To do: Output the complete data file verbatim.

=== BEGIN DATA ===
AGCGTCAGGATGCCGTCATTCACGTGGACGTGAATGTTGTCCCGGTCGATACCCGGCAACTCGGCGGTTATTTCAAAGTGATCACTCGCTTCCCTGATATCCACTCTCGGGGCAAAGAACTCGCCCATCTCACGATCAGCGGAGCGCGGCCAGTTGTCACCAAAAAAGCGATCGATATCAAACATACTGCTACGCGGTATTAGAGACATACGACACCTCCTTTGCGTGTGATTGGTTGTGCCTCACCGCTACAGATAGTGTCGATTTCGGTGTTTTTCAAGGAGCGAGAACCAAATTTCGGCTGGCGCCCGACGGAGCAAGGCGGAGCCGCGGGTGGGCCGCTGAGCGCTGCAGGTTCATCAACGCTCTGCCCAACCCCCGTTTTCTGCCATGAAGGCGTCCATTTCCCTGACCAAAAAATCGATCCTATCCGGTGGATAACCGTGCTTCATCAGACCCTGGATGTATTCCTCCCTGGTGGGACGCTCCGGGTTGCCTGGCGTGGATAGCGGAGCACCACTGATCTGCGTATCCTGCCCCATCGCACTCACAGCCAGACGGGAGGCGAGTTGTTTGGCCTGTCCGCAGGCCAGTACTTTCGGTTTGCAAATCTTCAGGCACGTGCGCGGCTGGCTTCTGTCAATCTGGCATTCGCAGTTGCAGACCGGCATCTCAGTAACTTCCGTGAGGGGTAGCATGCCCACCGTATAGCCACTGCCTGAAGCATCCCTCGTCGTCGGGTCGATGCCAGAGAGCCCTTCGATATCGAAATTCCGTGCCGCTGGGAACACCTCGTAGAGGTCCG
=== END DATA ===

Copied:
AGCGTCAGGATGCCGTCATTCACGTGGACGTGAATGTTGTCCCGGTCGATACCCGGCAACTCGGCGGTTATTTCAAAGTGATCACTCGCTTCCCTGATATCCACTCTCGGGGCAAAGAACTCGCCCATCTCACGATCAGCGGAGCGCGGCCAGTTGTCACCAAAAAAGCGATCGATATCAAACATACTGCTACGCGGTATTAGAGACATACGACACCTCCTTTGCGTGTGATTGGTTGTGCCTCACCGCTACAGATAGTGTCGATTTCGGTGTTTTTCAAGGAGCGAGAACCAAATTTCGGCTGGCGCCCGACGGAGCAAGGCGGAGCCGCGGGTGGGCCGCTGAGCGCTGCAGGTTCATCAACGCTCTGCCCAACCCCCGTTTTCTGCCATGAAGGCGTCCATTTCCCTGACCAAAAAATCGATCCTATCCGGTGGATAACCGTGCTTCATCAGACCCTGGATGTATTCCTCCCTGGTGGGACGCTCCGGGTTGCCTGGCGTGGATAGCGGAGCACCACTGATCTGCGTATCCTGCCCCATCGCACTCACAGCCAGACGGGAGGCGAGTTGTTTGGCCTGTCCGCAGGCCAGTACTTTCGGTTTGCAAATCTTCAGGCACGTGCGCGGCTGGCTTCTGTCAATCTGGCATTCGCAGTTGCAGACCGGCATCTCAGTAACTTCCGTGAGGGGTAGCATGCCCACCGTATAGCCACTGCCTGAAGCATCCCTCGTCGTCGGGTCGATGCCAGAGAGCCCTTCGATATCGAAATTCCGTGCCGCTGGGAACACCTCGTAGAGGTCCG